Starring: Xavier Samuel, Rhys Ifans, Jamie Campbell Bower, Vanessa Redgrave, David Thewlis, Joely Richardson, Rafe Spall, Derek Jacobi, Tom Wlaschiha, Edward Hogg
The one thing that has got more hype than the film itself is that the director, Roland Emmerich, did this period drama at all when his noted backlog includes disaster movie blockbusters such as Independence Day, Godzilla and 2012.
Set during a time of scandalous political intrigue, illicit romances in the Royal Court, and the plotting of nobles lusting for the power of the throne were brought to light in the most unlikely of places: the London stage. Anonymous focuses on the the much debated question of who actually created the body of work credited to William Shakespeare and offers one possible answer: Edward de Vere, Earl of Oxford. So what if William Shakespeare didn’t write all those plays and poems? A little incredulous but not wholly implausible when you delve deep in to the arguments in favour of this concept. This is a film though. And if you’re going to make the accusations then you better have a thrilling story ala The Da Vinci Code to back it up….
STORY *Spoilers may be!*
…or something. Anonymous is a movie of two halves and the first is quite confusing. The constant flashbacks and forwards don’t allow the story to flow and it’s difficult to suss out who is the younger version of whom. Ifans younger counterpart played by the (already typecast?) Jamie Campbell Bower looks nothing like him. Joley Richardson plays a younger and very different version of Queen Elizabeth to the one played by her real life mother Vanessa Redgrave. And don’t get me started on Rafe Spall. Its like watching Pete Versus Life in costume. His bumbling, idiotic and manipulative take on the famous Playwright is comical, bordering pantomimic.
But somehow, about halfway through, that the plot finally settles down and Emmerich pulls a highly entertaining flick out of the muddle. The various subplots mesh into one strong narrative, albeit an increasingly implausible one, in the second half and the story becomes riveting. Despite the seriousness on show, it’s great fun as the love story and political meanderings worm their way out of the deluge and become the film’s focus.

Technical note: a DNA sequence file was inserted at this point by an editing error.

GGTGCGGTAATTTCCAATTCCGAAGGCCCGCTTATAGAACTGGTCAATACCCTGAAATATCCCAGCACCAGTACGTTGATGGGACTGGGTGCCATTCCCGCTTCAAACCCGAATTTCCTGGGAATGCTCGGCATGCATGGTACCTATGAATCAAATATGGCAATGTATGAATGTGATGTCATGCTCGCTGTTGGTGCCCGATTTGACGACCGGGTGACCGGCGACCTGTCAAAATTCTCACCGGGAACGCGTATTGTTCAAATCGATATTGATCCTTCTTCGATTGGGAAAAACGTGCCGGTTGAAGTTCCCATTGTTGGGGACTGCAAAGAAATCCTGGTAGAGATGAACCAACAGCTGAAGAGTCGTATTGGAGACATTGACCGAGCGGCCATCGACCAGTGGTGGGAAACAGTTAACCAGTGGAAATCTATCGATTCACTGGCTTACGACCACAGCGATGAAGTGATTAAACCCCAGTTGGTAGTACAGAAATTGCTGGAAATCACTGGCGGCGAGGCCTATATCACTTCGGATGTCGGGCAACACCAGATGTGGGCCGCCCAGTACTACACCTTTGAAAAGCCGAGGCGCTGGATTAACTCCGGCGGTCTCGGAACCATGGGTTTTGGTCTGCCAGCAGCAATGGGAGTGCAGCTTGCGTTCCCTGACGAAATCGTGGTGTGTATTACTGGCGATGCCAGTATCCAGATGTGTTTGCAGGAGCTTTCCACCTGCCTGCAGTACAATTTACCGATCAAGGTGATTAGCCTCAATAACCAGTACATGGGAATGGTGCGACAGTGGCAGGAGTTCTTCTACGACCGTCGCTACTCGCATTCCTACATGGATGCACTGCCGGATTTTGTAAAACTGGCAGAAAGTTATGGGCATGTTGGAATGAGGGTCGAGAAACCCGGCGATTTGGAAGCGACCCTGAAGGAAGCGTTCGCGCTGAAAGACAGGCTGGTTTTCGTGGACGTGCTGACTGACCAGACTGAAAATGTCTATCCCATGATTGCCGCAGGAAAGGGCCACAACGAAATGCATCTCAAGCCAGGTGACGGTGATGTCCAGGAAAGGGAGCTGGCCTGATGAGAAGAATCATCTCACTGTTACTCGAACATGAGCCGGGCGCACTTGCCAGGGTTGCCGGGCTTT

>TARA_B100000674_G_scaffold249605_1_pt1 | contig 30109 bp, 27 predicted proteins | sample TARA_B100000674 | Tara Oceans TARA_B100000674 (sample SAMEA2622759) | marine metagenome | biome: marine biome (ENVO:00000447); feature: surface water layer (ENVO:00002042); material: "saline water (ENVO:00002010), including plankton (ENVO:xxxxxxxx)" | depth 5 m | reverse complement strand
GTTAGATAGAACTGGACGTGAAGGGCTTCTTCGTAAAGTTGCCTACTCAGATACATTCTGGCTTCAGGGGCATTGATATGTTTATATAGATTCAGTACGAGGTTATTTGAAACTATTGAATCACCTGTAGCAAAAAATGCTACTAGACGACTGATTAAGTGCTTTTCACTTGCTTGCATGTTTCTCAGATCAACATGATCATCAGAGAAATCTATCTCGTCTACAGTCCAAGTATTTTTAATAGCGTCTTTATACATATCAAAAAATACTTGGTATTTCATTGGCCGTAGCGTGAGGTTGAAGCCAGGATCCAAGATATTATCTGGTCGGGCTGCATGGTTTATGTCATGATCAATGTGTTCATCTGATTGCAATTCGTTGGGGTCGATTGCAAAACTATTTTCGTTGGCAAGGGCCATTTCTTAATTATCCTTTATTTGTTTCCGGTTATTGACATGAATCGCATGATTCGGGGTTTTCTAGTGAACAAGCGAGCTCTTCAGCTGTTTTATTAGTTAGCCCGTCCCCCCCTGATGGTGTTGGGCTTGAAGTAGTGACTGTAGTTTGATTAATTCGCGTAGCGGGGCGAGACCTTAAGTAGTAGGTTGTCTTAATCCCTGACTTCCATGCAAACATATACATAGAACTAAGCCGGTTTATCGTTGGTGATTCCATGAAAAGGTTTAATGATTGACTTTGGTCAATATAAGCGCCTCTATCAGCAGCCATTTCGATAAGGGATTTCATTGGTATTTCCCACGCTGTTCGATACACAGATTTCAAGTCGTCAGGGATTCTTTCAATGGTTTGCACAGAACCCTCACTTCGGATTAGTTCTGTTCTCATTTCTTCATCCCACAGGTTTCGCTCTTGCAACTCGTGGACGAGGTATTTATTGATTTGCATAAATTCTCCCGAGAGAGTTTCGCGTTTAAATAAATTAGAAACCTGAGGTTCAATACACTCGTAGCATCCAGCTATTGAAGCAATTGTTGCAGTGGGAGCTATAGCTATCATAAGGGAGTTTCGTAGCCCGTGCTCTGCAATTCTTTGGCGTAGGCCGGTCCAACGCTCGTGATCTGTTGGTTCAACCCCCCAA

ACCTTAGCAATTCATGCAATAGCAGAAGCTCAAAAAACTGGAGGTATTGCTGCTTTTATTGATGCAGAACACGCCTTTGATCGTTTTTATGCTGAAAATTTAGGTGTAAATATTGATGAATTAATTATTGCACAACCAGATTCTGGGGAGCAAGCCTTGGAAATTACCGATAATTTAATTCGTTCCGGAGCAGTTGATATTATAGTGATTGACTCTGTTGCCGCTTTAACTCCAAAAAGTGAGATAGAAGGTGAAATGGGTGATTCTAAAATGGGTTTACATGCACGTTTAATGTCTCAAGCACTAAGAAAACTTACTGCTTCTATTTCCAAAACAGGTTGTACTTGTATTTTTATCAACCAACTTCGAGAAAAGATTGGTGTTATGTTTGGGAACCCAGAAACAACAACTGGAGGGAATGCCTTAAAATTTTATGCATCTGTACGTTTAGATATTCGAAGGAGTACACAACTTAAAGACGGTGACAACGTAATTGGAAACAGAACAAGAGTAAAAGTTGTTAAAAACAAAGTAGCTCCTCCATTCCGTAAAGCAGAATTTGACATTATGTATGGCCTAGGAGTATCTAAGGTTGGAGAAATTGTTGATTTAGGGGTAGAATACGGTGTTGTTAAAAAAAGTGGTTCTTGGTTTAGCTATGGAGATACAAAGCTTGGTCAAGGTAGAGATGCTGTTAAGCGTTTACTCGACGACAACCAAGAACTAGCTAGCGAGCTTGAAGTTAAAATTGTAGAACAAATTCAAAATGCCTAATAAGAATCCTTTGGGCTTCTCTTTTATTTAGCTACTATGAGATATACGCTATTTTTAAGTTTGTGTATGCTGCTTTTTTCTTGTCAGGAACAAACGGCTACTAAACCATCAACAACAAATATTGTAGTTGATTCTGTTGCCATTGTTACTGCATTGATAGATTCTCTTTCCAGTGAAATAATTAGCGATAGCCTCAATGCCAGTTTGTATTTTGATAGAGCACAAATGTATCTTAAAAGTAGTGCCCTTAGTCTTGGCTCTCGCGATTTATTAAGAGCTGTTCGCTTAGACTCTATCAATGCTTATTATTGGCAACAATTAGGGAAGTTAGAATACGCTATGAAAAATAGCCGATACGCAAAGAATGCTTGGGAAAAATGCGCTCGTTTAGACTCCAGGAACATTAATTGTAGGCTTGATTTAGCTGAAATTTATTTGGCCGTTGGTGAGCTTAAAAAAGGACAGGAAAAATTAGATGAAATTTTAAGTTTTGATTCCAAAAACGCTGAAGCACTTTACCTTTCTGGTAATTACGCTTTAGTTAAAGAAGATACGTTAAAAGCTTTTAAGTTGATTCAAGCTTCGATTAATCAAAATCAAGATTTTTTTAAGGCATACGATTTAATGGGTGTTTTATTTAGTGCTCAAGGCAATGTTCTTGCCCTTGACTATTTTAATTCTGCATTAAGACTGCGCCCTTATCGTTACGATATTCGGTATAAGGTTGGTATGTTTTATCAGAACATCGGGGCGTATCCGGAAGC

Apart from Spall’s turn, which was no fault of his own, it’s hard to fault anyone here. Ifans is fantastic as the haunted Earl. Thewlis is magnificent and Edward Hogg’s turn as the hunchbacked Robert Cecil is a memorable one: a cunning and ruthless plotter but also one that drowns in self-pity and fear. Redgrave, and her younger counterpart Joely Richardson, have two different takes on as the Queen but each one works.
Despite the films premise the quality and execution leads me to believe that we won’t be talking about this film a month from now even past this review. Unlike Shakespeare in love, which offered a romanticised and comedic stance on Shakespeare’s life or the devilish thriller of Cate Blanchett’s first Elizabeth that sought to analyse the backstabbing and scandalous goings on in Royal Court – Anonymous is just plain boring and not even sexy.
When it come most period films I expect high production value , decent at best. A familiar British Thespian face, to give it that National Theatre clout, and a certain level of pretentiousness that always comes with the annunciation of each letter and stretch of each vowel. Unfortunately Derek Jacobi’s and Vanessa Redgraves presence does nothing to rescue this film from its own self conscious premise.
starring:Jamie Bell, Andy Serkis, Daniel Craig, Simon Pegg, Nick Frost, Toby Jones, Mackenzie Crook, Sebastian Roché
Geeks arise. Steven Spielberg and Peter Jackson have teamed up to tackle the Belgian cartoon character Tintin in a Hollywood 3D adaptation. And if the dynamic director duo, and the popular rehash of the comic wasn’t enough its also the first of a trilogy adapted from three of Herge’s original stories. Spielberg takes the reigns of this first instalment with a Jackson keeping a beady eye as the exec producer. The next will be his and both will co-direct the third. Whew.
Not a massive fan of the cartoon when I was growing up, I found it dull and complicated and at times a little scary. However with the draw of the excellent Directors, a first class clan of writers that brought you Dr.Who, Sean of the Dead and Attack the Block (Stephen Moffat, Edgar Wright and Joe Cornish from Adam & Joe) and an impressive cast, I thought it was worth watching. Yes and No.